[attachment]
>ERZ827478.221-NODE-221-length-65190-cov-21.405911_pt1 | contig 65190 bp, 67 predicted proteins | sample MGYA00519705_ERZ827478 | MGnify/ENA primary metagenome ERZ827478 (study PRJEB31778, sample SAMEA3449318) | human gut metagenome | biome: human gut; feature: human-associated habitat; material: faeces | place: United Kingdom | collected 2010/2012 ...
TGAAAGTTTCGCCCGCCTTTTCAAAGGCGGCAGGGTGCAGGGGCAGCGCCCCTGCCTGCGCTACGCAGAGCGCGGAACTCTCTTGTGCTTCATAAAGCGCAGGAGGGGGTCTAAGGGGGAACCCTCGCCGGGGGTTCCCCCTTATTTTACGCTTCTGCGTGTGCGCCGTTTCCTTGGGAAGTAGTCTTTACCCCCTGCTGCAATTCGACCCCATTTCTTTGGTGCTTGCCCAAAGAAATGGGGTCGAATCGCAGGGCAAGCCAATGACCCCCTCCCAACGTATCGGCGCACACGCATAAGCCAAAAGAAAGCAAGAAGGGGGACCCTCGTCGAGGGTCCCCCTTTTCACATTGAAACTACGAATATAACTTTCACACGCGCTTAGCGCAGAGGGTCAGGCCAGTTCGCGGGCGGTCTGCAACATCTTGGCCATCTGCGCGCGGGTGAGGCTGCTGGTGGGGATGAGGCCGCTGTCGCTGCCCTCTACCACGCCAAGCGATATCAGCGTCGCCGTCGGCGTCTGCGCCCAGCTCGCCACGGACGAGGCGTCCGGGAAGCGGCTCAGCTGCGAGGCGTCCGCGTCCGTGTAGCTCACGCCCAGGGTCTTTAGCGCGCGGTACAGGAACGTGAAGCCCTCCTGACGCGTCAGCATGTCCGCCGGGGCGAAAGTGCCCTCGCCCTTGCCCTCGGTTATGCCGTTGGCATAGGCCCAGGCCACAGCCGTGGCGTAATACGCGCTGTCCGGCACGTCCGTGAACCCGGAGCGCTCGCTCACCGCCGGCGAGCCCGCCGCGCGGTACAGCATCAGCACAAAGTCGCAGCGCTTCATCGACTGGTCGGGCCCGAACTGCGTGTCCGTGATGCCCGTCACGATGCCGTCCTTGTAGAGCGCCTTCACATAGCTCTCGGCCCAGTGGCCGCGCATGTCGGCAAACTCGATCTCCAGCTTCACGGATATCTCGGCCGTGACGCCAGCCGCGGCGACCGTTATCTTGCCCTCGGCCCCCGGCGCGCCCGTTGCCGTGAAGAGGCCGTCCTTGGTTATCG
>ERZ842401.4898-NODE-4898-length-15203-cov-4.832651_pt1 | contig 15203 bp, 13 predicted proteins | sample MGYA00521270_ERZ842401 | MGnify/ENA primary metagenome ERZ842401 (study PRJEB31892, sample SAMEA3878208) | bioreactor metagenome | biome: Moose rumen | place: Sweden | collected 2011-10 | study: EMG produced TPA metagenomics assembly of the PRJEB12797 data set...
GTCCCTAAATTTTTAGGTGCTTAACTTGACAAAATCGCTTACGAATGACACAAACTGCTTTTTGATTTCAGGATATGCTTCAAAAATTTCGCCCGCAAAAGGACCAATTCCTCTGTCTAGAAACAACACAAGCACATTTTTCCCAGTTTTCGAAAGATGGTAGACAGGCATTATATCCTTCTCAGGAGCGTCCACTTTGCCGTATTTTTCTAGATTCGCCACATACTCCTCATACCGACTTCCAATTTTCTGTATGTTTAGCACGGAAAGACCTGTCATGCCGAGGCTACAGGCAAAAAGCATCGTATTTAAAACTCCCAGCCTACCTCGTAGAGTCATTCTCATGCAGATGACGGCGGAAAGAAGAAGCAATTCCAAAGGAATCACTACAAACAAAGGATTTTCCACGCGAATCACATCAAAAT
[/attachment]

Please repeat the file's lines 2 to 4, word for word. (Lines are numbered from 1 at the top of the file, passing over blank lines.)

TGAAAGTTTCGCCCGCCTTTTCAAAGGCGGCAGGGTGCAGGGGCAGCGCCCCTGCCTGCGCTACGCAGAGCGCGGAACTCTCTTGTGCTTCATAAAGCGCAGGAGGGGGTCTAAGGGGGAACCCTCGCCGGGGGTTCCCCCTTATTTTACGCTTCTGCGTGTGCGCCGTTTCCTTGGGAAGTAGTCTTTACCCCCTGCTGCAATTCGACCCCATTTCTTTGGTGCTTGCCCAAAGAAATGGGGTCGAATCGCAGGGCAAGCCAATGACCCCCTCCCAACGTATCGGCGCACACGCATAAGCCAAAAGAAAGCAAGAAGGGGGACCCTCGTCGAGGGTCCCCCTTTTCACATTGAAACTACGAATATAACTTTCACACGCGCTTAGCGCAGAGGGTCAGGCCAGTTCGCGGGCGGTCTGCAACATCTTGGCCATCTGCGCGCGGGTGAGGCTGCTGGTGGGGATGAGGCCGCTGTCGCTGCCCTCTACCACGCCAAGCGATATCAGCGTCGCCGTCGGCGTCTGCGCCCAGCTCGCCACGGACGAGGCGTCCGGGAAGCGGCTCAGCTGCGAGGCGTCCGCGTCCGTGTAGCTCACGCCCAGGGTCTTTAGCGCGCGGTACAGGAACGTGAAGCCCTCCTGACGCGTCAGCATGTCCGCCGGGGCGAAAGTGCCCTCGCCCTTGCCCTCGGTTATGCCGTTGGCATAGGCCCAGGCCACAGCCGTGGCGTAATACGCGCTGTCCGGCACGTCCGTGAACCCGGAGCGCTCGCTCACCGCCGGCGAGCCCGCCGCGCGGTACAGCATCAGCACAAAGTCGCAGCGCTTCATCGACTGGTCGGGCCCGAACTGCGTGTCCGTGATGCCCGTCACGATGCCGTCCTTGTAGAGCGCCTTCACATAGCTCTCGGCCCAGTGGCCGCGCATGTCGGCAAACTCGATCTCCAGCTTCACGGATATCTCGGCCGTGACGCCAGCCGCGGCGACCGTTATCTTGCCCTCGGCCCCCGGCGCGCCCGTTGCCGTGAAGAGGCCGTCCTTGGTTATCG
>ERZ842401.4898-NODE-4898-length-15203-cov-4.832651_pt1 | contig 15203 bp, 13 predicted proteins | sample MGYA00521270_ERZ842401 | MGnify/ENA primary metagenome ERZ842401 (study PRJEB31892, sample SAMEA3878208) | bioreactor metagenome | biome: Moose rumen | place: Sweden | collected 2011-10 | study: EMG produced TPA metagenomics assembly of the PRJEB12797 data set...
GTCCCTAAATTTTTAGGTGCTTAACTTGACAAAATCGCTTACGAATGACACAAACTGCTTTTTGATTTCAGGATATGCTTCAAAAATTTCGCCCGCAAAAGGACCAATTCCTCTGTCTAGAAACAACACAAGCACATTTTTCCCAGTTTTCGAAAGATGGTAGACAGGCATTATATCCTTCTCAGGAGCGTCCACTTTGCCGTATTTTTCTAGATTCGCCACATACTCCTCATACCGACTTCCAATTTTCTGTATGTTTAGCACGGAAAGACCTGTCATGCCGAGGCTACAGGCAAAAAGCATCGTATTTAAAACTCCCAGCCTACCTCGTAGAGTCATTCTCATGCAGATGACGGCGGAAAGAAGAAGCAATTCCAAAGGAATCACTACAAACAAAGGATTTTCCACGCGAATCACATCAAAAT